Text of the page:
Figure 2. Radical formation in Caco-2 cells as measured by ESR spectroscopy. Results are expressed as percentage of solvent control levels. AUC: area under the curve of radical specific signals. Error bars indicate standard deviations. Caco-2 cells were pre-incubated for 2 h with different concentrations of the extract of blueberry–apple juice or extracts of four different blueberry varieties (a), or single compounds (b) and subsequently exposed to 150 µM tert-butylhydroperoxide (TBH) for 30 min. Pre-incubation for 2 h with medium, solvent control (0.5% end concentration of 70% methanol/0.1% formic acid), the maximal concentration of the different extracts (i.e., 7 mg/mL), or 100 µM of single compounds did not induce significant levels of radical formation. ** P < 0.01; * P < 0.05, significantly different from Caco-2 cells exposed to solvent control for 2 h and challenged with 150 µM TBH for 30 min.
Figure 3. Hierarchical clustering dendrogram of different blueberry extracts (Elliot, Draper, Bluecrop, and Aurora), the extract of the blueberry–apple juice (BBAJ) from the human dietary intervention, and of four single compounds (quercetin, vitamin C, peondin, and cyanidin) based on the effect on the expression of 18 genes selected from a previously conducted human dietary interventions study. In order to compare these gene expression profiles with the profile generated in the human dietary intervention study, the gene expression profile of the human dietary intervention study is included as well (HDIS). Hierarchical clustering analysis was carried out using http://heatmapper.ca. As clustering method complete linkage was used, and distance between the clusters was computed based on Spearman rank correlation. The different conditions are displayed on the y-axis and the genes are shown on the x-axis.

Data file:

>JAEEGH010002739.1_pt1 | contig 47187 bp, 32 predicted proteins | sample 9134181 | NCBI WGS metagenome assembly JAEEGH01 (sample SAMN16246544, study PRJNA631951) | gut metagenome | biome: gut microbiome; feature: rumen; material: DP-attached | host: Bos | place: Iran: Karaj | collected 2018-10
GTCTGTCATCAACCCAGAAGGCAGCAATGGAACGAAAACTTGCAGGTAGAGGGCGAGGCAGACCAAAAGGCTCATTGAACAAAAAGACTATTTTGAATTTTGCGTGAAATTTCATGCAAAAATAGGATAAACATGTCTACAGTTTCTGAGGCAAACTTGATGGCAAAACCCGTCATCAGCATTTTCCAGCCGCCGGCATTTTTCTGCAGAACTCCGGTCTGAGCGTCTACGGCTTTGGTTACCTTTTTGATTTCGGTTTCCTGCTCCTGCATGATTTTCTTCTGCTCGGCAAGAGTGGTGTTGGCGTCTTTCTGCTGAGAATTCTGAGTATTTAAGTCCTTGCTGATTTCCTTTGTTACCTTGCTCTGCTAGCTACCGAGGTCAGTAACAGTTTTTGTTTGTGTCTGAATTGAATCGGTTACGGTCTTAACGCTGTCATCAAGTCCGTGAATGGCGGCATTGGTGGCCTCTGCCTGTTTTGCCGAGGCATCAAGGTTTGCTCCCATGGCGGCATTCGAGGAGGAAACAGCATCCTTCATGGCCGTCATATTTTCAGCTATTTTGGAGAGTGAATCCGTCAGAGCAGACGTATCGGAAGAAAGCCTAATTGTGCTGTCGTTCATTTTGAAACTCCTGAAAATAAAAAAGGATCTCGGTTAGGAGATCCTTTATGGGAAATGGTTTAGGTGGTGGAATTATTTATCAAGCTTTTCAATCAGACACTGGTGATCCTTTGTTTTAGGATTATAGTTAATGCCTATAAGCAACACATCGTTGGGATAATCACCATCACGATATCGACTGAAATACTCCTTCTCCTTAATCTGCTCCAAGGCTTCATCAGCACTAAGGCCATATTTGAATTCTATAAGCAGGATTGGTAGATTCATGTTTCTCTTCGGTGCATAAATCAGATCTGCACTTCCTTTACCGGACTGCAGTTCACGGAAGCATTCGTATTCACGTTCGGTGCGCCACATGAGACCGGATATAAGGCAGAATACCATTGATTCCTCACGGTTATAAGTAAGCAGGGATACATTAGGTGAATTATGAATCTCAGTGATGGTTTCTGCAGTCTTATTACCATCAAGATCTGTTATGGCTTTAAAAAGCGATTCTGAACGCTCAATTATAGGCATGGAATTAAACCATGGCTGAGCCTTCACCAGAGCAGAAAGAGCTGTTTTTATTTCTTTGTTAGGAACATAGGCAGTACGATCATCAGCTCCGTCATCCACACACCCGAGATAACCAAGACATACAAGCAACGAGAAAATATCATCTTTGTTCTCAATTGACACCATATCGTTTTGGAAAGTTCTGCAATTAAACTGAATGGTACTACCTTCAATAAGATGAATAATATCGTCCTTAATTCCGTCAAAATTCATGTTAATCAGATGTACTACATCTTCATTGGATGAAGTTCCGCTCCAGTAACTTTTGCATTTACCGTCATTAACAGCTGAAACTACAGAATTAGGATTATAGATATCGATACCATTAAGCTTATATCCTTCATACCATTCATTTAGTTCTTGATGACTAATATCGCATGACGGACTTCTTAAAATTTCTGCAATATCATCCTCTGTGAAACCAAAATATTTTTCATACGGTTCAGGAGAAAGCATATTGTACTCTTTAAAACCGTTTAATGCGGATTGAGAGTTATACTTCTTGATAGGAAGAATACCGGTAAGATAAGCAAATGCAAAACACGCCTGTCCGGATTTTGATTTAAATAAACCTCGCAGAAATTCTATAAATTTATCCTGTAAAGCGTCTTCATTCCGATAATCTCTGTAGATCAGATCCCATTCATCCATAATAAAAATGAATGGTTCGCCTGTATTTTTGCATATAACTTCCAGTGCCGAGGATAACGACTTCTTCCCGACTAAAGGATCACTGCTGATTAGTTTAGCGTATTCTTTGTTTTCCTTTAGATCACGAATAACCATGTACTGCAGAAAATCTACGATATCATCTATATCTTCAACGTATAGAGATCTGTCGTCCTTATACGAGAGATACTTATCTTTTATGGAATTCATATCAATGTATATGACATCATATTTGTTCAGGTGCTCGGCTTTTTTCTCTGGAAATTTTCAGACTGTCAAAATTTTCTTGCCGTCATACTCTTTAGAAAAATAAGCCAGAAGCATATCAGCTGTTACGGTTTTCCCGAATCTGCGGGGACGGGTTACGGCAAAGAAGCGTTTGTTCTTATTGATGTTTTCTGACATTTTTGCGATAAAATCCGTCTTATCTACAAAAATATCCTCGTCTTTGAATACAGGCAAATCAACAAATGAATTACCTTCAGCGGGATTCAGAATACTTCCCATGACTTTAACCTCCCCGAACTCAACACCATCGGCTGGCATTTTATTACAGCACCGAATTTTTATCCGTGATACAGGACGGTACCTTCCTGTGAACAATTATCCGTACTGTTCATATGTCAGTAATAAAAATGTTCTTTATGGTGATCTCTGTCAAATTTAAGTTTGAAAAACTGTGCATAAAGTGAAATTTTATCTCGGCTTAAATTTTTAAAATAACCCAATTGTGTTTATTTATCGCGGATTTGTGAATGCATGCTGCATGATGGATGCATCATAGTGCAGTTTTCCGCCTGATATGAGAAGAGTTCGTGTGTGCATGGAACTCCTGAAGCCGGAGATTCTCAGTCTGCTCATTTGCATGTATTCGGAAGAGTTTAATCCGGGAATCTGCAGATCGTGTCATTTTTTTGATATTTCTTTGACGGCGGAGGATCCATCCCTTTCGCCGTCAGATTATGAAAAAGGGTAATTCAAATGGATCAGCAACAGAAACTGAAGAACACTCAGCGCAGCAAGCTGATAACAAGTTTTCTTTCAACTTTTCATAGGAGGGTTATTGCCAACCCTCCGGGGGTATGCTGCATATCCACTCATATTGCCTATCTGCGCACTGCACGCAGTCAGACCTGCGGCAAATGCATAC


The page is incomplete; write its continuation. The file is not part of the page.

Table 1. Concentrations of bioactive compounds in blueberry–apple juice extract, and in extracts of different blueberry varieties, dissolved in medium at maximal concentration of 0.5% of the solvent 70% methanol/0.1% formic acid (µM).
|Vitamin C||0.6||<0.5 *||<0.5 *||<0.5 *||<0.5 *|
* Below limit of detection of 0.5 µM.